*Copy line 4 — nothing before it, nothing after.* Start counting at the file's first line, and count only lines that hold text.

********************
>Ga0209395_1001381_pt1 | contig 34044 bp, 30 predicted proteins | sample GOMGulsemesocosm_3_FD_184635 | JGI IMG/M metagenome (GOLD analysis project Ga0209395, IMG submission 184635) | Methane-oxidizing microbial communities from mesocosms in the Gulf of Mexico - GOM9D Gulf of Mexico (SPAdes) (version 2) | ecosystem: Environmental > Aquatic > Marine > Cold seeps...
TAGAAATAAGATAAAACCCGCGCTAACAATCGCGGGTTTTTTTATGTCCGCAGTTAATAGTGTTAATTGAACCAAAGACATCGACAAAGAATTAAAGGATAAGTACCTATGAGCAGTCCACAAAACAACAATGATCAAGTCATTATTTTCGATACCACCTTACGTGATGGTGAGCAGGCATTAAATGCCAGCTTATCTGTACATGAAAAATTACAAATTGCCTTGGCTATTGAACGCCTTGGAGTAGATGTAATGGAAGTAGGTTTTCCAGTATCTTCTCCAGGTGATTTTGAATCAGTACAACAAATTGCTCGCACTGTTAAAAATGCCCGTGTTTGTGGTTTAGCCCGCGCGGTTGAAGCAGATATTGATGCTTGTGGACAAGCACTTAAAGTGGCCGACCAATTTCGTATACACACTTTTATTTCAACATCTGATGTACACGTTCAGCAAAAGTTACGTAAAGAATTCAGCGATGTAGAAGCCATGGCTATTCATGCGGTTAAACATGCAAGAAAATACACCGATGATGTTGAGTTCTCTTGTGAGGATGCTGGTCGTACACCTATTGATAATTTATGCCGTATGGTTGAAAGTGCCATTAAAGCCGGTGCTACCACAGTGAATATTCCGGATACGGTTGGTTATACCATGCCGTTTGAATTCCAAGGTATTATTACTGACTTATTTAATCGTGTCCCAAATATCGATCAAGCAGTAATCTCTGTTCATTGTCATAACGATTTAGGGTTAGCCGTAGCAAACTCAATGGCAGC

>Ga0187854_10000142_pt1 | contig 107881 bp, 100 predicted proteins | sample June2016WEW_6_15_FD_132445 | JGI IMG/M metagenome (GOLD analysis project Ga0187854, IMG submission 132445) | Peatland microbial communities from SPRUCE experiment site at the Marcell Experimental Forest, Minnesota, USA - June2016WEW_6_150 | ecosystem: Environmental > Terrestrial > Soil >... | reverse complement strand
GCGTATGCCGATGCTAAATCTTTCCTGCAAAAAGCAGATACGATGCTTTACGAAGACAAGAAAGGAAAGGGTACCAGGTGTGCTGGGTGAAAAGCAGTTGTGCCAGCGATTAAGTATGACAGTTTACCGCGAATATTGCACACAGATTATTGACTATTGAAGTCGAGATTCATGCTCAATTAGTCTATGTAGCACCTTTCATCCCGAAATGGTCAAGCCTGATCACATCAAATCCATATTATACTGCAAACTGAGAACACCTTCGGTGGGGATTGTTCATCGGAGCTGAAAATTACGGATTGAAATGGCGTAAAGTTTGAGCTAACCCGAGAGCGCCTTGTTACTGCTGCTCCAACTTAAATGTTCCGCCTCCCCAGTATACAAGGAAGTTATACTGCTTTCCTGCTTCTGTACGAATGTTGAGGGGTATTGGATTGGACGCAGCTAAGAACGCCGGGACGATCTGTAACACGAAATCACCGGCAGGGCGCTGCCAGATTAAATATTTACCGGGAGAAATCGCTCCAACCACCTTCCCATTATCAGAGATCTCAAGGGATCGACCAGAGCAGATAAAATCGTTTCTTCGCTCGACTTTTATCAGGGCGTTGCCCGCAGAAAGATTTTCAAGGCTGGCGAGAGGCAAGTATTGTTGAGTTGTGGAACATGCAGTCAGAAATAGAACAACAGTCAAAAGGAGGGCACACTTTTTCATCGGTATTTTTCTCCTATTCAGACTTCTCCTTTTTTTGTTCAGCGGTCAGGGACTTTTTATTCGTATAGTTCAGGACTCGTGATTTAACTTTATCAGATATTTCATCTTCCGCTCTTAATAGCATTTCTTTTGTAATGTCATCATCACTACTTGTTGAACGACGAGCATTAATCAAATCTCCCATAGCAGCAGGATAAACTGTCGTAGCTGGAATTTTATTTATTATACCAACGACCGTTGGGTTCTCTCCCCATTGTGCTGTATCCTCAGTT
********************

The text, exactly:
GCGTATGCCGATGCTAAATCTTTCCTGCAAAAAGCAGATACGATGCTTTACGAAGACAAGAAAGGAAAGGGTACCAGGTGTGCTGGGTGAAAAGCAGTTGTGCCAGCGATTAAGTATGACAGTTTACCGCGAATATTGCACACAGATTATTGACTATTGAAGTCGAGATTCATGCTCAATTAGTCTATGTAGCACCTTTCATCCCGAAATGGTCAAGCCTGATCACATCAAATCCATATTATACTGCAAACTGAGAACACCTTCGGTGGGGATTGTTCATCGGAGCTGAAAATTACGGATTGAAATGGCGTAAAGTTTGAGCTAACCCGAGAGCGCCTTGTTACTGCTGCTCCAACTTAAATGTTCCGCCTCCCCAGTATACAAGGAAGTTATACTGCTTTCCTGCTTCTGTACGAATGTTGAGGGGTATTGGATTGGACGCAGCTAAGAACGCCGGGACGATCTGTAACACGAAATCACCGGCAGGGCGCTGCCAGATTAAATATTTACCGGGAGAAATCGCTCCAACCACCTTCCCATTATCAGAGATCTCAAGGGATCGACCAGAGCAGATAAAATCGTTTCTTCGCTCGACTTTTATCAGGGCGTTGCCCGCAGAAAGATTTTCAAGGCTGGCGAGAGGCAAGTATTGTTGAGTTGTGGAACATGCAGTCAGAAATAGAACAACAGTCAAAAGGAGGGCACACTTTTTCATCGGTATTTTTCTCCTATTCAGACTTCTCCTTTTTTTGTTCAGCGGTCAGGGACTTTTTATTCGTATAGTTCAGGACTCGTGATTTAACTTTATCAGATATTTCATCTTCCGCTCTTAATAGCATTTCTTTTGTAATGTCATCATCACTACTTGTTGAACGACGAGCATTAATCAAATCTCCCATAGCAGCAGGATAAACTGTCGTAGCTGGAATTTTATTTATTATACCAACGACCGTTGGGTTCTCTCCCCATTGTGCTGTATCCTCAGTT